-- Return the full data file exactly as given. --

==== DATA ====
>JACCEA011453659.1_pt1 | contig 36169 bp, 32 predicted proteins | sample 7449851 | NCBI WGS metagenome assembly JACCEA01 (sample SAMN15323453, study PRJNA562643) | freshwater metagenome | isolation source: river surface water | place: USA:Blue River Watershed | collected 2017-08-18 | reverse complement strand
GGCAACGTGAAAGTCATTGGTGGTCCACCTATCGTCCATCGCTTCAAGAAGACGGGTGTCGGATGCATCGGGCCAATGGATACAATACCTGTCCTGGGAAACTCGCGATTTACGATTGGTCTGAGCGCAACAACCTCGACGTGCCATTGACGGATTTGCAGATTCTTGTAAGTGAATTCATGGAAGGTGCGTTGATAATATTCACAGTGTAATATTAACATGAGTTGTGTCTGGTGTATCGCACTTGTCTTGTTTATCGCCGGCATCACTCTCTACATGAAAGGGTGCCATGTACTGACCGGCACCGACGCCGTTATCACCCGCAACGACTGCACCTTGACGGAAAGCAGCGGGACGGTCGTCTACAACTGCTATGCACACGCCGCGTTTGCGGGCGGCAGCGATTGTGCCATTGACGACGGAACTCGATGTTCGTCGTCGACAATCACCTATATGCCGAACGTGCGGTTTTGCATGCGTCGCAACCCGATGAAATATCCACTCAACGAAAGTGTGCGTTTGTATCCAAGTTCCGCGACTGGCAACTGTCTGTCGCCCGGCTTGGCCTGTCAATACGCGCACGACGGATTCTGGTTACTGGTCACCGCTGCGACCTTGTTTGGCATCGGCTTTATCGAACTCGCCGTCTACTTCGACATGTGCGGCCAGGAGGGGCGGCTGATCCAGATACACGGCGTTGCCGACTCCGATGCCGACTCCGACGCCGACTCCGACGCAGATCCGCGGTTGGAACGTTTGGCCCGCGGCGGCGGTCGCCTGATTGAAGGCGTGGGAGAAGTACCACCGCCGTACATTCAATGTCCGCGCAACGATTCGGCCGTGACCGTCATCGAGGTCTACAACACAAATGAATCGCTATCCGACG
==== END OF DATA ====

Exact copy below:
>JACCEA011453659.1_pt1 | contig 36169 bp, 32 predicted proteins | sample 7449851 | NCBI WGS metagenome assembly JACCEA01 (sample SAMN15323453, study PRJNA562643) | freshwater metagenome | isolation source: river surface water | place: USA:Blue River Watershed | collected 2017-08-18 | reverse complement strand
GGCAACGTGAAAGTCATTGGTGGTCCACCTATCGTCCATCGCTTCAAGAAGACGGGTGTCGGATGCATCGGGCCAATGGATACAATACCTGTCCTGGGAAACTCGCGATTTACGATTGGTCTGAGCGCAACAACCTCGACGTGCCATTGACGGATTTGCAGATTCTTGTAAGTGAATTCATGGAAGGTGCGTTGATAATATTCACAGTGTAATATTAACATGAGTTGTGTCTGGTGTATCGCACTTGTCTTGTTTATCGCCGGCATCACTCTCTACATGAAAGGGTGCCATGTACTGACCGGCACCGACGCCGTTATCACCCGCAACGACTGCACCTTGACGGAAAGCAGCGGGACGGTCGTCTACAACTGCTATGCACACGCCGCGTTTGCGGGCGGCAGCGATTGTGCCATTGACGACGGAACTCGATGTTCGTCGTCGACAATCACCTATATGCCGAACGTGCGGTTTTGCATGCGTCGCAACCCGATGAAATATCCACTCAACGAAAGTGTGCGTTTGTATCCAAGTTCCGCGACTGGCAACTGTCTGTCGCCCGGCTTGGCCTGTCAATACGCGCACGACGGATTCTGGTTACTGGTCACCGCTGCGACCTTGTTTGGCATCGGCTTTATCGAACTCGCCGTCTACTTCGACATGTGCGGCCAGGAGGGGCGGCTGATCCAGATACACGGCGTTGCCGACTCCGATGCCGACTCCGACGCCGACTCCGACGCAGATCCGCGGTTGGAACGTTTGGCCCGCGGCGGCGGTCGCCTGATTGAAGGCGTGGGAGAAGTACCACCGCCGTACATTCAATGTCCGCGCAACGATTCGGCCGTGACCGTCATCGAGGTCTACAACACAAATGAATCGCTATCCGACG